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Michelangelo’s A Capela Sistina at the MIS Experience

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Michelangelo’s A Capela Sistina at the MIS Experience

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For many people, the chances of traveling to the Vatican Museums to see the Sistine Chapel and other works by Michelangelo, one of the renowned masters of the Italian Renaissance, are rare. The new exhibition at the MIS Experience – the second unit of the Museu da Imagem e do Som de São Paulo – is dedicated to bringing the experience of contemplation to the Sistine Chapel through technological resources.

Michelangelo: The Master of the Sistine Chapel it is the third exhibition of this facility, which has already held major exhibitions on the work of Leonardo da Vinci and Candido Portinari since its inauguration in 2019. The exhibition presents a panorama with certified replicas of sculptures by Michelangelo, in addition to reproductions of letters and paintings.

Reproduction of Tondo Doni. Photo: Diogo Barros.

For the first time in Brazil, an immersive proposal also reflects the ceiling of the great hall, in addition to the four corners that are taken over by 19 projectors. Over more than 25 minutes of projections, visitors are surrounded by an artistic work produced by VJ Spetto and Leticia Pantoja. The projections not only reproduce the Sistine Chapel – which has its proportions respected, even though it is smaller in the MIS -, but also tell the main narratives painted by Michelangelo in the frescoes, with sound and visual resources that intensify each moment.

General views of the Sistine Chapel immersive room at the MIS Experience. Photos: Lucas Caballero.

The History of the Sistine Chapel

Michelangelo recognized his closest approach to three-dimensional art from an early age, especially when he visited the Medici family’s sculpture garden, the greatest sponsor of art in the Renaissance. He specialized in sculptures and reliefs, producing impressive pieces for someone as young as The Battle of Centaurs e Madonna on the Stairs, around the age of 17. He did not, however, have the same confidence and interest in painting, despite the technique having been worked on at the beginning of his career as an apprentice to Domenico Ghirlandaio, a prominent master in Florence at the time.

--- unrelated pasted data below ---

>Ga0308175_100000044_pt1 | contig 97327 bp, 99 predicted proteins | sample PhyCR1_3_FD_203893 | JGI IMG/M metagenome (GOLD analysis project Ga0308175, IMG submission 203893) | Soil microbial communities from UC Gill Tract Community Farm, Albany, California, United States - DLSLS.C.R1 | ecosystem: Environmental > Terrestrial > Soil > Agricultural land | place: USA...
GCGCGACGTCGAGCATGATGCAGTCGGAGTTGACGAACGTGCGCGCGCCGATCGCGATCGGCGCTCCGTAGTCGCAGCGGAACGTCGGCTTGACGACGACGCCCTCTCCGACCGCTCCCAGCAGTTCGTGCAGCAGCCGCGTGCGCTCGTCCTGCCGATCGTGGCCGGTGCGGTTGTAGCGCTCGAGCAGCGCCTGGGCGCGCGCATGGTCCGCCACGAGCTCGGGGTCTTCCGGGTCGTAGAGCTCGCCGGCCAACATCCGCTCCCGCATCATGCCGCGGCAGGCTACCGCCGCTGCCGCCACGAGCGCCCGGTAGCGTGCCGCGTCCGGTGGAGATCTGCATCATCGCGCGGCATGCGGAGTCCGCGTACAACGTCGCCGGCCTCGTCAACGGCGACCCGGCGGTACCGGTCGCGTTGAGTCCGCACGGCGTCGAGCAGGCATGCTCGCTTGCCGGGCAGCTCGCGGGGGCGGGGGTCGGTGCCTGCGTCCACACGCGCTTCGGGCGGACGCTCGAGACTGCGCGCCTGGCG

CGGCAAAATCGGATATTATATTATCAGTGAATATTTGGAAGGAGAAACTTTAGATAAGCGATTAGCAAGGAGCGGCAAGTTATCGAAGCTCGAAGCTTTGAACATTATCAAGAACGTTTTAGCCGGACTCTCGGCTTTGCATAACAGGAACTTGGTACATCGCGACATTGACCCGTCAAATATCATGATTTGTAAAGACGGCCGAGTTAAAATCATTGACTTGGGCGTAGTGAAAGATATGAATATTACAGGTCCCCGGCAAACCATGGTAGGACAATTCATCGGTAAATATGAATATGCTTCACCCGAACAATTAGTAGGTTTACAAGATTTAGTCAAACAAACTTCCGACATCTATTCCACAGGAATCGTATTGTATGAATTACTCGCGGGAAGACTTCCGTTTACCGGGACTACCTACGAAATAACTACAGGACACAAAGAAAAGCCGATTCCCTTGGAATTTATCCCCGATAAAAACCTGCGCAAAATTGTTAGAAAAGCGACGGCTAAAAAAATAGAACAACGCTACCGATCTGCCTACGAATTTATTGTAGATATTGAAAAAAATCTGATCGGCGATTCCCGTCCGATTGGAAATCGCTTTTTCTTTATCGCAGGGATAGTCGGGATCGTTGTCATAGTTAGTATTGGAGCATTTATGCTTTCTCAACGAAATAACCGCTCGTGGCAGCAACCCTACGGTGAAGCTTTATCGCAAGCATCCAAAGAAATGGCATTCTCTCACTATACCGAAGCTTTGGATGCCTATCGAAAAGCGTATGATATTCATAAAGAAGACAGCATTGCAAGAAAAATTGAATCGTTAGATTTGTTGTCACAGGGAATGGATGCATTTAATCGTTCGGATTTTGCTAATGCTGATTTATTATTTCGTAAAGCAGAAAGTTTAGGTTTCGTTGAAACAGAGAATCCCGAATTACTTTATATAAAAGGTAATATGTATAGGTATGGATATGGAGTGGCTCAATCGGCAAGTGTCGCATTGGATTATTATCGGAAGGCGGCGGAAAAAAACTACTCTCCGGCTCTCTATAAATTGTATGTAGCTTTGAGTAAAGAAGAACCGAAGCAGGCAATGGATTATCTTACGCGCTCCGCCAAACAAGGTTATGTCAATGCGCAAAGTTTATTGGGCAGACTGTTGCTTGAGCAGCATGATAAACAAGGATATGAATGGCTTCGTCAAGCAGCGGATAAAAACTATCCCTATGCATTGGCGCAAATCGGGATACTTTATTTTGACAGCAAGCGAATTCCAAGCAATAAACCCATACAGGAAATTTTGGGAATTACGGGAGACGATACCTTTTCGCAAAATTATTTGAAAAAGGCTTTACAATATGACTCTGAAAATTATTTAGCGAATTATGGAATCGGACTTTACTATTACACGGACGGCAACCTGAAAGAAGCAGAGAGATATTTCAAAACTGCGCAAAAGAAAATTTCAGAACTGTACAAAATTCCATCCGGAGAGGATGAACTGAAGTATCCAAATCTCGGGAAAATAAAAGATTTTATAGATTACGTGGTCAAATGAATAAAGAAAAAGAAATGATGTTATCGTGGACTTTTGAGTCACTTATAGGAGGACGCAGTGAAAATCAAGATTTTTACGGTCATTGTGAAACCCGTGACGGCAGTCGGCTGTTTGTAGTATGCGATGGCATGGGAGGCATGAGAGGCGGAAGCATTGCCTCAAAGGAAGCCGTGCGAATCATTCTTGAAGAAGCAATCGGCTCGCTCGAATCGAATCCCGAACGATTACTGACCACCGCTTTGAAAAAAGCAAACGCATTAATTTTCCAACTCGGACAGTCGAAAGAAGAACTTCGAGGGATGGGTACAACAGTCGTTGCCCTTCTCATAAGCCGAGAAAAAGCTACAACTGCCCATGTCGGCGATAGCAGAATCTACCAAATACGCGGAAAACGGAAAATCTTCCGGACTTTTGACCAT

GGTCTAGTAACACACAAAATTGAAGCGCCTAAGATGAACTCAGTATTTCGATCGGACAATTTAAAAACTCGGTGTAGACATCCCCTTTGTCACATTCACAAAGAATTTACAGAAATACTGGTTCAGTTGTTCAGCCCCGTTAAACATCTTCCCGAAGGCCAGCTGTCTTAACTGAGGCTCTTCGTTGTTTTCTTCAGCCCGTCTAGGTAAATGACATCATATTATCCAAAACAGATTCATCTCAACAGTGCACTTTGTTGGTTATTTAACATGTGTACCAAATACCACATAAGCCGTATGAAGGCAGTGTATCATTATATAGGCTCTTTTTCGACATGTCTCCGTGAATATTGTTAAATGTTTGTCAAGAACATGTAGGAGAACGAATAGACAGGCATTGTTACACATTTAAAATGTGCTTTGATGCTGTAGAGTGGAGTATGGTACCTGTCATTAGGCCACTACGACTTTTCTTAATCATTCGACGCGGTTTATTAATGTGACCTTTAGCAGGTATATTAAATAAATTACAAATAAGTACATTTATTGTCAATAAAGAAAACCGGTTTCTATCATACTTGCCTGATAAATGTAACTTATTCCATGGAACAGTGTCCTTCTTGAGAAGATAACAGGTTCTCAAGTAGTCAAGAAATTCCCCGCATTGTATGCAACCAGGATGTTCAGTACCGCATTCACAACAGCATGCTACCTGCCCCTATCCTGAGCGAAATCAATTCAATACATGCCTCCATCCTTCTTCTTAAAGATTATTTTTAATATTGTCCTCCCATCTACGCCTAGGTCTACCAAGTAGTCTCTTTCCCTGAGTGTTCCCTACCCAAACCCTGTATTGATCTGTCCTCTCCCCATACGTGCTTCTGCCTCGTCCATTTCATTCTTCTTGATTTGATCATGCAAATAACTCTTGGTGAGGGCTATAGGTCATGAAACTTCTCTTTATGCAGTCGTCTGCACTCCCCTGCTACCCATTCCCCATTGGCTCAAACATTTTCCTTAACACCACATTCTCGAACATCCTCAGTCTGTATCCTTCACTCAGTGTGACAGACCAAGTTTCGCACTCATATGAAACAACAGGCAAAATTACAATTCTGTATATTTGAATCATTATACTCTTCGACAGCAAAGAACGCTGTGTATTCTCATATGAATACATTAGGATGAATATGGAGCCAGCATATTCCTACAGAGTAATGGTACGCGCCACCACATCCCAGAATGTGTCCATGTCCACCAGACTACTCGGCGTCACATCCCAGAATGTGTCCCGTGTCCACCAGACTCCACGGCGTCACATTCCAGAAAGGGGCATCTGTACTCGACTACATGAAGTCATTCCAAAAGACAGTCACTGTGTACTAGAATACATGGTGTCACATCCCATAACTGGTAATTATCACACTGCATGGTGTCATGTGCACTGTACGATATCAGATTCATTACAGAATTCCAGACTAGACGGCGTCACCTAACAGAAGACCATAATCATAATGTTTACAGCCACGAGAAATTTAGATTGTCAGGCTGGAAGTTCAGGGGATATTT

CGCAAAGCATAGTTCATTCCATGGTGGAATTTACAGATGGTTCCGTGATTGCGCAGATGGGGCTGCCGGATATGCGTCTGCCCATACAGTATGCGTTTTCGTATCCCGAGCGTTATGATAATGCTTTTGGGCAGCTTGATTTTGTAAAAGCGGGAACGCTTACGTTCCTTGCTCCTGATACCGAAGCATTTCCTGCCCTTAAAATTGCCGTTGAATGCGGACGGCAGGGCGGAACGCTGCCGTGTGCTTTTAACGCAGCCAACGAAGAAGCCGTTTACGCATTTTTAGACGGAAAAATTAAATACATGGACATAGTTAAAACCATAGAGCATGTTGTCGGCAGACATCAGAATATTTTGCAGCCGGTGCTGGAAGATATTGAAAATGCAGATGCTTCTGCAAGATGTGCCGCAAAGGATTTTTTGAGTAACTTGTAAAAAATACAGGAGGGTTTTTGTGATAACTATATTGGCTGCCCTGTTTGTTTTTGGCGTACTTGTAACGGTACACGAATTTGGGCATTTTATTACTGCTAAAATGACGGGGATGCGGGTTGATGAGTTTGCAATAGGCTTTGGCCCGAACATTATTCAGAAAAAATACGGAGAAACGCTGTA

In his 20s, he was already recognized as a notable artist, which made Pope Julius II entrust Michelangelo with the task of filling the ceiling of the Sistine Chapel with frescoes – a technique that involves painting on the mortar of the still wet wall. The building already had frescoes by other great artists of the time, such as Sandro Botticelli, Pietro Perugino and Domenico Ghirlandaio, who illustrated the life of Jesus and Moses on the sides.

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Reproduction of Madonna on the stairs. Photo: Diogo Barros.
Reproduction of Battle of Centaur. Photo: Diogo Barros.

Having never carried out expressive works using the fresco technique, the artist believed that the Pope’s commission was a trap, since one of the religious leader’s advisers was Bramante, an architect with whom Michelangelo cultivated disagreements and who could wish for his failure.

Even though he tries to refuse the order when he doubts his own suitability for the job, Michelangelo accepts it after the Pope’s insistence. The themes present throughout the architecture’s ceiling extension are all chosen by the artist himself, who decided to portray the stories of the Old Testament.

Ceiling of the Sistine Chapel. Photo: Bartz & König, 1998.

The artist’s dedication to the ceiling of the chapel lasted about 4 years, from 1508 to 1512. In the MIS Experience exhibition, the public learns about this narrative throughout several rooms in detail, with the support of texts that identify each character.

The sides of the ceiling are occupied by biblical prophets and Sibyls, classical prophetesses incorporated into the Christian narrative through Greco-Roman influence. A runner names each of these characters and summarizes their story. The ancestors of Jesus that illustrate the side arches of the chapel, as an image support of the central story, are also presented in an exhibition room.

Rooms with Sibyls and Prophets and passages from the book of Genesis. Photos: Diogo Barros.
Rooms with Sibyls and Prophets and passages from the book of Genesis. Photos: Diogo Barros.

The divine acts that mark the book of Genesis and the creation of the world make up a room that presents moments such as the division of light and darkness. The enlargements of these passages allow a more attentive contemplation of the details and a more opportune reading.